St. Paul's Episcopal Church, Rock Creek Parish, began in 1712 as a "chapel of ease," a meeting place for the convenience of church members who lived in a vast Maryland parish.

In 1719, vestryman and planter John Bradford gave 100 acres to the church as a "glebe," land that could be used for the benefit of the church, and the church built its first sanctuary. Rock Creek became an independent parish in 1726.

In 1775, after fire damaged the original wood building, the congregation rebuilt the sanctuary using brick. In 1886, the building was expanded and remodeled to give it a Victorian look. That building was gutted by fire in 1921, but the walls survived and the church was rebuilt in 1922 in neo-Colonial style.

The 2004 renovation reconfigured the 3,200-square-foot worship area so a new pipe organ could be centrally located behind new altar rails and a new pulpit. The oak pews were refinished and reoriented so that 200 to 250 people have a full view of the pulpit, altar area and organ. The 1922 terra-cotta floor was replaced with marble, and a new sound system was installed.

Enough of the original brick structure remains to qualify St. Paul's as the oldest standing church in the District, said Pamela Scott, an architectural historian who completed a three-year historical survey of the city's 1,000 houses of worship last year for the D.C. Office of Planning.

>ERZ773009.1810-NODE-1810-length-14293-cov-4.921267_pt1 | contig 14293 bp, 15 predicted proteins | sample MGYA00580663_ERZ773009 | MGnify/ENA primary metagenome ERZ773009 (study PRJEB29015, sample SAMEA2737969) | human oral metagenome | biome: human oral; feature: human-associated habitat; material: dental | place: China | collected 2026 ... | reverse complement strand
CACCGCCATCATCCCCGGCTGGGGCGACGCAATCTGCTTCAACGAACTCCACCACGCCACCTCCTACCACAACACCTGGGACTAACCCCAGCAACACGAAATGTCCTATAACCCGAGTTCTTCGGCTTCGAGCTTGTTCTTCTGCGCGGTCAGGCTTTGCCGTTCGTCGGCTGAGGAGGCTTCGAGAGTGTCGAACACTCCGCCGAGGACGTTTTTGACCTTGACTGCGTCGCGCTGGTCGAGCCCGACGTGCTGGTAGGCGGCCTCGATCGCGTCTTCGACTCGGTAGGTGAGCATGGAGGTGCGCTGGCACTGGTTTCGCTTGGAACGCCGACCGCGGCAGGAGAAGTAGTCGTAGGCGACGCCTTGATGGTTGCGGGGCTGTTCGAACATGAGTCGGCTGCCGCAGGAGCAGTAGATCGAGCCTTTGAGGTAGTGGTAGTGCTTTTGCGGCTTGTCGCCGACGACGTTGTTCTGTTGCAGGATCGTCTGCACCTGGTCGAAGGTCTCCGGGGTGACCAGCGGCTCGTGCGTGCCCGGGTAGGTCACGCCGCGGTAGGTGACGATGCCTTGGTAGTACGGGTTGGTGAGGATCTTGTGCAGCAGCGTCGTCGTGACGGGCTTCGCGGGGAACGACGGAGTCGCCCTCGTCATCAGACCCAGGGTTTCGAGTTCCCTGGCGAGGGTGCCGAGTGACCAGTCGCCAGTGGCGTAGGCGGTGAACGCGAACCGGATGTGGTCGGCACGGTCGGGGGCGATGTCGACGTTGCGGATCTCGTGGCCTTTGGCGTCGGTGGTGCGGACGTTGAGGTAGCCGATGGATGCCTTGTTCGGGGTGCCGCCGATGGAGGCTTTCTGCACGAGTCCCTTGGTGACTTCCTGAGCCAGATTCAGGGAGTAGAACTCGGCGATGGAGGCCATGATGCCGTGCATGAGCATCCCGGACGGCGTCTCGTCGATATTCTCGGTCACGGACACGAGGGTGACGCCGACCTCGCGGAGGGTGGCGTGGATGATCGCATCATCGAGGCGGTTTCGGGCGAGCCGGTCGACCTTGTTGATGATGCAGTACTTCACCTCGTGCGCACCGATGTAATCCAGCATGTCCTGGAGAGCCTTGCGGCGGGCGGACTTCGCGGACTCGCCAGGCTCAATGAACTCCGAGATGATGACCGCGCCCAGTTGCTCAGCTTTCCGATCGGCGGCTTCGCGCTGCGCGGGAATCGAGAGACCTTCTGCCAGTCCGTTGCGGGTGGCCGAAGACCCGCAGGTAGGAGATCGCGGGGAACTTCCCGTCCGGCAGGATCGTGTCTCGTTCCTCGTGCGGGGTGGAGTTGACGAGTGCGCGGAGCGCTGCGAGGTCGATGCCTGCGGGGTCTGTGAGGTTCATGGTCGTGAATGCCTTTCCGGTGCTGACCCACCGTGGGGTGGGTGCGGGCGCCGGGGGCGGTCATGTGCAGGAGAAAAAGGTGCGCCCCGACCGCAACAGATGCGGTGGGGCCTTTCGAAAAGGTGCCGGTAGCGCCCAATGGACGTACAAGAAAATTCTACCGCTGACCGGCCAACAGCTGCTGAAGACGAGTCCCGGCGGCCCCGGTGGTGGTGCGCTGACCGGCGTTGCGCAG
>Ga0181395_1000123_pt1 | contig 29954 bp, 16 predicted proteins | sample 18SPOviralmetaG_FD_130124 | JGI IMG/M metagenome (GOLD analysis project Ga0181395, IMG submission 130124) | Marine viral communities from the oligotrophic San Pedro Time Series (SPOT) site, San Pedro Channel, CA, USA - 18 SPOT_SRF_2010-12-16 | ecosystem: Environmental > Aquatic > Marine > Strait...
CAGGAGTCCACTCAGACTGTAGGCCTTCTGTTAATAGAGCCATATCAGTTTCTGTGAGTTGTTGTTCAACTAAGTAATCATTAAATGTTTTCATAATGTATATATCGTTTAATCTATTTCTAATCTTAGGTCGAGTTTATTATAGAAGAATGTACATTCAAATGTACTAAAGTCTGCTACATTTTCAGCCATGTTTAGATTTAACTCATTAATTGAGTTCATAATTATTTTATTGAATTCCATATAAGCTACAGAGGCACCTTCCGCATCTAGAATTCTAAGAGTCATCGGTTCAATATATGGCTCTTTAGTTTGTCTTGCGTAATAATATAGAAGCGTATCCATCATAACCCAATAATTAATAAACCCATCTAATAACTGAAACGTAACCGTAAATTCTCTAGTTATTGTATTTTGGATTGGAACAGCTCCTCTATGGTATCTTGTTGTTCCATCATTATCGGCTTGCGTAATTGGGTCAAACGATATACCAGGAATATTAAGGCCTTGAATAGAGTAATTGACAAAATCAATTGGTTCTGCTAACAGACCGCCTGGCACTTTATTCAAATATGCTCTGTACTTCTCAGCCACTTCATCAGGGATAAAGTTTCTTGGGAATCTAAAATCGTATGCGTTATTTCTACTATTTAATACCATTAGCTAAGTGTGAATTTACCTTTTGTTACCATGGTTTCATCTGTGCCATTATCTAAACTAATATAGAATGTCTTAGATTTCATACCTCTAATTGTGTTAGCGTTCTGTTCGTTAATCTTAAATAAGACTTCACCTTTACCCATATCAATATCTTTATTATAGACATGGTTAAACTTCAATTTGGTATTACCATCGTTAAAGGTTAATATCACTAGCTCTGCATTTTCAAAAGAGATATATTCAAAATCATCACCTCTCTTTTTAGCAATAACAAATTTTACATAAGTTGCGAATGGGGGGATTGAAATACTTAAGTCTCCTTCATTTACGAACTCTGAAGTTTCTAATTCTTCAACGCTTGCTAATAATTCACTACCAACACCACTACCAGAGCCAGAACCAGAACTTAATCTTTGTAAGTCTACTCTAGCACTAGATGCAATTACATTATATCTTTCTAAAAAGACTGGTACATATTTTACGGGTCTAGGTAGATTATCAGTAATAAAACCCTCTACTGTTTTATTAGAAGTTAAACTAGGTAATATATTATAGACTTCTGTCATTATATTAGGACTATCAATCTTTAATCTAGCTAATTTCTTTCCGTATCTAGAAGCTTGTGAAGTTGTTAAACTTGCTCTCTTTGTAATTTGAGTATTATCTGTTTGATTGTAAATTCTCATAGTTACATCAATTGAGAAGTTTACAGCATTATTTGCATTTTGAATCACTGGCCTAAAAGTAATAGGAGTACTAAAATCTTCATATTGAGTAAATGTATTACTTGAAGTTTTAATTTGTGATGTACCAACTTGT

The chapel sits in the center of Rock Creek Cemetery, which began in 1719 as a burial place for parishioners. The church opened the cemetery to outsiders in the early 1800s, and since that time most of the 100,000-plot cemetery has been sold or used.

Notable residents include George Washington Riggs, founder of Riggs Bank; Julius Garfinckel, founder of Garfinckel's department store; Gilbert H. Grosvenor, president of the National Geographic Society; Patricia Roberts Harris, secretary of health and human services under Jimmy Carter; Alexander "Boss" Shepherd, the last D.C. territorial governor; novelist Upton Sinclair; and Rosalie Mackenzie Poe, sister of Edgar Allan Poe.

The cemetery features some of the grandest oak and evergreen trees in the city and more than six miles of roads -- a popular route in the 1800s for Sunday afternoon carriage rides. The cemetery's acreage was reduced by 14, to 86, when the city extended New Hampshire Avenue about a century ago.

-- Bill Broadway